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murphy303

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  1. Anatomical Pathology: Queen's, Manitoba, Western, Dalhousie, UBC, Calgary, Toronto, Ottawa, Memorial, Alberta, McGill Anesthesiology: NOSM, Ottawa, Calgary, Sherbrooke, Memorial, Alberta, McMaster, Western, UBC, Queens, Saskatchewan, Dalhousie, Manitoba Cardiac Surgery: Manitoba, UBC, Western Dermatology: Alberta, Toronto, McMaster Diagnostic Radiology: Ottawa, Memorial, Queen's, Manitoba, Calgary, McGill, Toronto, McMaster, Dalhousie, Saskatchewan, Western Emergency Medicine: Laval, Queen's, Saskatchewan Family Medicine: Montreal, Sherbrooke, Laval, Western, Toronto, McGill, McGill - Gatineau, McMaster, Alberta (Red Deer, Grande Prairie, Edmonton - Urban), Saskatchewan (MJ, Regina, Swift Current, North Battleford, La Ronge), NOSM General Pathology: General Surgery: UBC, McGill, McMaster (Niagara), Manitoba Hematopathology: Alberta, UBC, Ottawa Internal Medicine: Laval Laboratory Medicine: Medical Biochemistry: Medical Genetics: Calgary, Toronto, UBC Medical Microbiology: Neurology: Dalhousie, Ottawa, Western, Alberta, Calgary, Manitoba, McMaster, UBC, McGill Neurology - Paediatric: UBC, Toronto, Calgary, Edmonton, McMaster, McGill, Ottawa Neuropathology: Neurosurgery: UBC Nuclear Medicine: McGill Obstetrics and Gynecology: Manitoba, Montreal, Alberta, Toronto, Memorial, Queens, McGill, McMaster, Saskatchewan (Regina, Saskatoon), Ottawa Ophthalmology: UBC, Western, Ottawa, Manitoba Orthopaedic Surgery: Saskatchewan, Alberta, Manitoba, Calgary, Dalhousie, McMaster Otolaryngology: Calgary, Alberta, Manitoba, McMaster Paediatrics: McGill, Saskatchewan, Dalhousie, Alberta, UBC (Vancouver), Manitoba Plastic Surgery: Manitoba, Dalhousie, McMaster PM&R: Dal, UBC, Queen's, Saskatchewan, Manitoba, Western, Toronto, Ottawa, Alberta, Calgary Psychiatry: McMaster, Western, Memorial, Calgary, Alberta, McGill, Queen's, Ottawa, Manitoba, UBC, Dalhousie Public Health: Calgary, Manitoba, Alberta, NOSM, McMaster, Saskatchewan Radiation Oncology: McMaster Urology: UBC, Dalhousie, McMaster, Western Vascular Surgery: Toronto, Western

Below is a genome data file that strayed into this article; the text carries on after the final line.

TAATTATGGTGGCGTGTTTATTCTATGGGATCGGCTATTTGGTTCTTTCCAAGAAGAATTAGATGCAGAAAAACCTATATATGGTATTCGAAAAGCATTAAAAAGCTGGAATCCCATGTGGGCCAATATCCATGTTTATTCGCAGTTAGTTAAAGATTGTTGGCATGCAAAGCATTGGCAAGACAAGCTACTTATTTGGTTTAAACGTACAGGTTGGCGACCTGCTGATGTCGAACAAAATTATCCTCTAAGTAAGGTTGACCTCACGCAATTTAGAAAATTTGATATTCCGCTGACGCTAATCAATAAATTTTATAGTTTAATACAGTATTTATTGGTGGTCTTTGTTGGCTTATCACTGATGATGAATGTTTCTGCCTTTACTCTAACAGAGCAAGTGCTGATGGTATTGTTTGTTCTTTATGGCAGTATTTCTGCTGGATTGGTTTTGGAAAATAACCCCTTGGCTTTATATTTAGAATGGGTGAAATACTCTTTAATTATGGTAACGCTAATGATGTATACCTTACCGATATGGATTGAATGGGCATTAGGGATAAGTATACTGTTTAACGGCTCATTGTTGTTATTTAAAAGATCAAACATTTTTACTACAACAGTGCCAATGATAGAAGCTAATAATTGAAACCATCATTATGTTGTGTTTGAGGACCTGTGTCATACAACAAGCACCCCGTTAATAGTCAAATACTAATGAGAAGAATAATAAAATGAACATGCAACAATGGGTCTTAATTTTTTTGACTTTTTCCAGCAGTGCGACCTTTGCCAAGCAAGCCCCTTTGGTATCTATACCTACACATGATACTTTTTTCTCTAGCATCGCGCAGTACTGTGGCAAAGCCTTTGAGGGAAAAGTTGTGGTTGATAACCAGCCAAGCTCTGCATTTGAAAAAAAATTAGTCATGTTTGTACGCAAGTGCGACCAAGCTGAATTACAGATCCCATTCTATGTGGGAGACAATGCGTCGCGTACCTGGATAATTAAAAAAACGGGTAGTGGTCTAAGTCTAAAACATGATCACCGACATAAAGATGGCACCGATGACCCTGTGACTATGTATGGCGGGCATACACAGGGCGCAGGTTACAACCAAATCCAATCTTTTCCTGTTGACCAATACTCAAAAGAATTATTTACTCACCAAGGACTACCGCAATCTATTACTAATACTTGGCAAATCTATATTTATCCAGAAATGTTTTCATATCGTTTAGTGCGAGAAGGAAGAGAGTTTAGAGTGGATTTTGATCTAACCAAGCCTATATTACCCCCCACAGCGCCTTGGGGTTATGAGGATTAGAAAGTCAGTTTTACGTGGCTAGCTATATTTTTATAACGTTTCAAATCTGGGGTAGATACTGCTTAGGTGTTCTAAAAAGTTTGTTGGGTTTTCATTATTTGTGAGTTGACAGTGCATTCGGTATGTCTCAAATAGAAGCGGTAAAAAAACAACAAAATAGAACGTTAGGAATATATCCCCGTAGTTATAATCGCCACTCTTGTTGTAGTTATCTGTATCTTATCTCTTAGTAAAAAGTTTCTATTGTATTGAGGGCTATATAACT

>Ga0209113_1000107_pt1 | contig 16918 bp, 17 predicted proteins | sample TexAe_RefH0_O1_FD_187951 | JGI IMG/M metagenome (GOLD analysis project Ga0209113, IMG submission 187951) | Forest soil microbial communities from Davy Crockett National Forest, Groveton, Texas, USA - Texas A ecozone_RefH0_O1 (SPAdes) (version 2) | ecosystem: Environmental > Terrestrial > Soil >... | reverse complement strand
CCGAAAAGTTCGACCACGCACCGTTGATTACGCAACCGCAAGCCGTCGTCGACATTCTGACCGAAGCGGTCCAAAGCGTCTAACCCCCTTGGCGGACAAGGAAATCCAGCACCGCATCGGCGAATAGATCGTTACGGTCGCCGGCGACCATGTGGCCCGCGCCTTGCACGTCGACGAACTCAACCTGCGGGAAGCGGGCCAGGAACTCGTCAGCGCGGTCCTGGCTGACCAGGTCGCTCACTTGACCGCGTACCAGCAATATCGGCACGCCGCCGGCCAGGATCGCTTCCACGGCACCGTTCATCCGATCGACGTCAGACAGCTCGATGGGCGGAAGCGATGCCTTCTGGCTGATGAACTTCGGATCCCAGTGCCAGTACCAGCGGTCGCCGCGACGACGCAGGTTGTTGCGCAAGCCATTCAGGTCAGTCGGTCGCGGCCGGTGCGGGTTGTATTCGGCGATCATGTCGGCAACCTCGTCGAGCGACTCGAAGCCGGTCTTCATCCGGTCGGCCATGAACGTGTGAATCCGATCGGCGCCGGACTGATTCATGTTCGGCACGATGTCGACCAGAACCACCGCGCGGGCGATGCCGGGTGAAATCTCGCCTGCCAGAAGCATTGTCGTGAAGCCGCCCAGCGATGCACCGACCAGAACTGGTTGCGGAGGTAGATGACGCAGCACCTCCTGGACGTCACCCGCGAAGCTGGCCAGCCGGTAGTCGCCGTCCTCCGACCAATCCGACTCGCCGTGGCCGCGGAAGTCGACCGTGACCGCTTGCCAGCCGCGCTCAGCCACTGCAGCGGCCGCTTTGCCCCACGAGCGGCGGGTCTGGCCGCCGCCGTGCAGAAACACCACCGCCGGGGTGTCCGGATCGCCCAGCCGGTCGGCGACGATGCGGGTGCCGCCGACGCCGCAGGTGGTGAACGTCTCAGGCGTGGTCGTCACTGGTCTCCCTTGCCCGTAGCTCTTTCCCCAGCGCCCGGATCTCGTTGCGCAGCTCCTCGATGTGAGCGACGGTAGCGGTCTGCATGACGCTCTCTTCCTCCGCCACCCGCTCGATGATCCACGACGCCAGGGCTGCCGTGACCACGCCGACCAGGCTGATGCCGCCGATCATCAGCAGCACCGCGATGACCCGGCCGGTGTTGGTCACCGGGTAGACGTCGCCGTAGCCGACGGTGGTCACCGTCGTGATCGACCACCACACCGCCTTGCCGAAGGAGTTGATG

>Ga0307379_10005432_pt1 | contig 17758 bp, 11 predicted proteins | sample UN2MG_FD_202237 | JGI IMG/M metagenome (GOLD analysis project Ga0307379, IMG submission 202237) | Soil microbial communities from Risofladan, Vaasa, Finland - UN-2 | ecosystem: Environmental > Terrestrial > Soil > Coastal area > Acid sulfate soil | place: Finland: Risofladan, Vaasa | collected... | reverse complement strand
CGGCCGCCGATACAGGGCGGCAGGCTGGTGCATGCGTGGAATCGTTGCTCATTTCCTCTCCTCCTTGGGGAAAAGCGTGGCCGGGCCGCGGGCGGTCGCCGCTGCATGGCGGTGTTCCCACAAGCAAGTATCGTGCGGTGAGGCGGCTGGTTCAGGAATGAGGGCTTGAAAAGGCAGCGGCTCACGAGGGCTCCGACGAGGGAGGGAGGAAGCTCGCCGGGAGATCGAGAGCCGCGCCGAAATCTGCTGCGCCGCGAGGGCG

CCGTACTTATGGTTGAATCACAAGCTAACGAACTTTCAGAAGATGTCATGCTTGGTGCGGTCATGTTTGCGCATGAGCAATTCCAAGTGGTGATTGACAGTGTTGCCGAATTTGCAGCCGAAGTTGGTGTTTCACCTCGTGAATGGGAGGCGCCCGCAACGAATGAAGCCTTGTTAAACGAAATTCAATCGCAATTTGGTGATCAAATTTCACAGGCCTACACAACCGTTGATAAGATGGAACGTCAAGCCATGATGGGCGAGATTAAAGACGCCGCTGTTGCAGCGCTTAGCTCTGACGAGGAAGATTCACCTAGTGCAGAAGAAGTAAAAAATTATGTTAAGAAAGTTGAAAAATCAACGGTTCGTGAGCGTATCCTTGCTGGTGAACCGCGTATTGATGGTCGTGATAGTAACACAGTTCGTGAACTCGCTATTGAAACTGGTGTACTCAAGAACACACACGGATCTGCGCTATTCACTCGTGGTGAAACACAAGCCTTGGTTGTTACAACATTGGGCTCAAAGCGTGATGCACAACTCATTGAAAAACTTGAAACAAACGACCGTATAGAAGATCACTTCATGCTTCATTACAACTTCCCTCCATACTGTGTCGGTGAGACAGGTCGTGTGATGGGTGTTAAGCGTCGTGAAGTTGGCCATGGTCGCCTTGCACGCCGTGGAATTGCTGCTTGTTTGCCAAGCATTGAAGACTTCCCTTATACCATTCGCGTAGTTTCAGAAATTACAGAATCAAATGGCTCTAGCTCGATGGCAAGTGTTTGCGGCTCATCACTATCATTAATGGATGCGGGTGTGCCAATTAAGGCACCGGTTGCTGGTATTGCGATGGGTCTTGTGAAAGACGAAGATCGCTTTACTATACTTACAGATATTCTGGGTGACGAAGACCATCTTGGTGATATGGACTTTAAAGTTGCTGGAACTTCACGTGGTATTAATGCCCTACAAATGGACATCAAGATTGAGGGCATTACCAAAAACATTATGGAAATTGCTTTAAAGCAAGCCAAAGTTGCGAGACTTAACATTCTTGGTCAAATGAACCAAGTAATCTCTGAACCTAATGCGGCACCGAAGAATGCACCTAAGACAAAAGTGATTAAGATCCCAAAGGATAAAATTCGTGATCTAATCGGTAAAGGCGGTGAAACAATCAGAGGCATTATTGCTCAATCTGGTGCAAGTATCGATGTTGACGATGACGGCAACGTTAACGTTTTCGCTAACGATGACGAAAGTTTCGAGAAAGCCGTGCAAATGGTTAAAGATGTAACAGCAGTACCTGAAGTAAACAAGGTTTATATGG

2. Anatomical Pathology: Queen's, Manitoba, Western, Dalhousie, UBC, Calgary, Toronto, Ottawa, Memorial, Alberta Anesthesiology: NOSM, Ottawa, Calgary, Sherbrooke, Memorial, Alberta, McMaster, Western, UBC, Queens, Saskatchewan Cardiac Surgery: Manitoba, UBC, Western Dermatology: Alberta, Toronto, McMaster Diagnostic Radiology: Ottawa, Memorial, Queen's, Manitoba, Calgary, McGill, Toronto, McMaster, Dalhousie, Saskatchewan, Western Emergency Medicine: Laval, Queen's, Saskatchewan Family Medicine: Montreal, Sherbrooke, Laval, Western, Toronto, McGill, McMaster, Alberta (Red Deer, Grande Prairie, Edmonton - urban), Saskatchewan (MJ, Regina, Swift Current, North Battleford), U of A FM General Pathology: General Surgery: UBC, McGill, McMaster (Niagara), Manitoba Hematopathology: Alberta, UBC, Ottawa Internal Medicine: Laval Laboratory Medicine: Medical Biochemistry: Medical Genetics: Calgary, Toronto Medical Microbiology: Neurology: Dalhousie, Ottawa, Western, Alberta, Calgary, Manitoba, McMaster, UBC, McGill Neurology - Paediatric: UBC, Toronto, Calgary, Edmonton, McMaster, McGill, Ottawa Neuropathology: Neurosurgery: UBC Nuclear Medicine: McGill Obstetrics and Gynecology: Manitoba, Montreal, Alberta, Toronto, Memorial, Queens, McGill, McMaster, Saskatchewan (Regina, Saskatoon), Ottawa Ophthalmology: UBC, Western, Ottawa Orthopaedic Surgery: Saskatchewan, Alberta, Manitoba, Calgary, Dalhousie, McMaster Otolaryngology: Calgary, Alberta, Manitoba, McMaster Paediatrics: McGill, Saskatchewan, Dalhousie, Alberta, UBC (Vancouver), Manitoba Plastic Surgery: Manitoba, Dalhousie, McMaster PM&R: Dal, UBC, Queen's, Saskatchewan, Manitoba, Western, Toronto, Ottawa, Alberta, Calgary Psychiatry: McMaster, Western, Memorial, Calgary, Alberta, McGill, Queen's, Ottawa, Manitoba, UBC, Dalhousie Public Health: Calgary, Manitoba, Alberta, NOSM, McMaster, Saskatchewan Radiation Oncology: McMaster Urology: UBC, Dalhousie, McMaster, Western Vascular Surgery: Toronto, Western I just got a FM McGill invite too (didn't have one until 5 minutes ago)